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The Anadarko Basin is a geologic feature covering approximately fifty thousand square miles primarily in west-central Oklahoma, but including the upper Texas Panhandle, southwestern Kansas, and southeastern Colorado. The basin contains sedimentary deposits ranging in thickness from two thousand feet on its northern and western flanks to forty thousand feet in its southern portion. Significant oil and gas discoveries have been made throughout this region, including the Hugoton-Panhandle Gas Field of Kansas, Oklahoma, and Texas in the 1920s and numerous others in Oklahoma, such as the West Edmond Field, the Union City Field, and the Elk City Field, after 1950. Practically all of these discoveries developed at depths of less than ten thousand feet.

Beginning in the late 1950s, when technological advance allowed it, Anadarko Basin wells began to be drilled below the thirteen-thousand-foot level in what geologists call "the deep gas play." Since then, numerous gas wells have been drilled there below the twenty thousand foot range, including the Lone Star Bertha Rogers in Beckham County. At 31,441 feet, the Bertha Rogers well held a record at the turn of the twenty-first century as the world's deepest producing well. The great expense and technological expertise necessary to complete gas wells at these depths has made the Anadarko Basin the domain of the major petroleum corporations, and at the close of the twentieth century this vast Oklahoma region was the most prolific gas-producing area in the nation.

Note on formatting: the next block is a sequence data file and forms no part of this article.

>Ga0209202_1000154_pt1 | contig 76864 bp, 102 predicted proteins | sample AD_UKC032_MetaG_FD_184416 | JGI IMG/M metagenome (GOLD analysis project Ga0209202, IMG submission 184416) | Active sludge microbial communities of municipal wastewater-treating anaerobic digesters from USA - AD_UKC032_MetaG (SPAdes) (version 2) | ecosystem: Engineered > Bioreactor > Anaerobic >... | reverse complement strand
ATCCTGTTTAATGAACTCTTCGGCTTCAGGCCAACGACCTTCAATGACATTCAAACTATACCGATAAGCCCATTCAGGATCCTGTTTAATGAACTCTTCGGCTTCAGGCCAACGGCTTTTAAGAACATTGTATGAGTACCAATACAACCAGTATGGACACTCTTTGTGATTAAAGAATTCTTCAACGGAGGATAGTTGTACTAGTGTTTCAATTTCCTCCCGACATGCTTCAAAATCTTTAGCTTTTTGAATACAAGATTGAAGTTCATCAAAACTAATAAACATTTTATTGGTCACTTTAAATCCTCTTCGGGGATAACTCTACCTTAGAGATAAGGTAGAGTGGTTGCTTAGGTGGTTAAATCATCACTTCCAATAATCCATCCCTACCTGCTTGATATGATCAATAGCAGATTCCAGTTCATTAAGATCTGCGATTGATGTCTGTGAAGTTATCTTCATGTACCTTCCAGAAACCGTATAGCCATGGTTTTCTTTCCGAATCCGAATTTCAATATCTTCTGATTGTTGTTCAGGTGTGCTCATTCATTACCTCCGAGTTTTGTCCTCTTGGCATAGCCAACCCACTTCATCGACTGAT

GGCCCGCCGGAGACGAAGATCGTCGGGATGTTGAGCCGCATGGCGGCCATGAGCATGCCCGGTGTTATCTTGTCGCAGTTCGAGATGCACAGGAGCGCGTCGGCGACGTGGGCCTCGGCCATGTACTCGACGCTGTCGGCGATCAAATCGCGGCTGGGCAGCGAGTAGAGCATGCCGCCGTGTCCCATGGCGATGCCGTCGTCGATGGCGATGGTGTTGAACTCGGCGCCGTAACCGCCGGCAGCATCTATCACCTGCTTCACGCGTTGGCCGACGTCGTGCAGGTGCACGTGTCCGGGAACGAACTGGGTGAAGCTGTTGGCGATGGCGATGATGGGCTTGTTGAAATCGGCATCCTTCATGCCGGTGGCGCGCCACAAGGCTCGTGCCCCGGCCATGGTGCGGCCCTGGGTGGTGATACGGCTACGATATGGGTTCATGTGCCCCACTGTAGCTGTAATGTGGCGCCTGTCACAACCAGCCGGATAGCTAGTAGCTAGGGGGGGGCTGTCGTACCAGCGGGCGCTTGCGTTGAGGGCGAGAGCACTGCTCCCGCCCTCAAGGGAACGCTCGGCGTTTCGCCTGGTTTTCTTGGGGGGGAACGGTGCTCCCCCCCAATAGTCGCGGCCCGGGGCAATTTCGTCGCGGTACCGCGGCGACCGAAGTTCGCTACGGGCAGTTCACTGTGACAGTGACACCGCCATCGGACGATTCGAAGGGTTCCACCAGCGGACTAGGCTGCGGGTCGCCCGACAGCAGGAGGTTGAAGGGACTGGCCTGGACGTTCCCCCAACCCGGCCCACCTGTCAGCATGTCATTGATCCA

BIBLIOGRAPHY: "Anadarko Basin," Vertical File, Research Division, Oklahoma Historical Society, Oklahoma City, Oklahoma. Kenny A. Franks, The Oklahoma Petroleum Industry (Norman: University of Oklahoma Press, 1980). Charles N. Gould, "The Anadarko Basin," Daily Oklahoman (Oklahoma City), 1 April 1934. Bess Mills-Bullard, Digest of Oklahoma Oil and Gas Fields, Oklahoma Geological Survey Bulletin 40, Vol. 1 (July 1928).

Bobby D. Weaver

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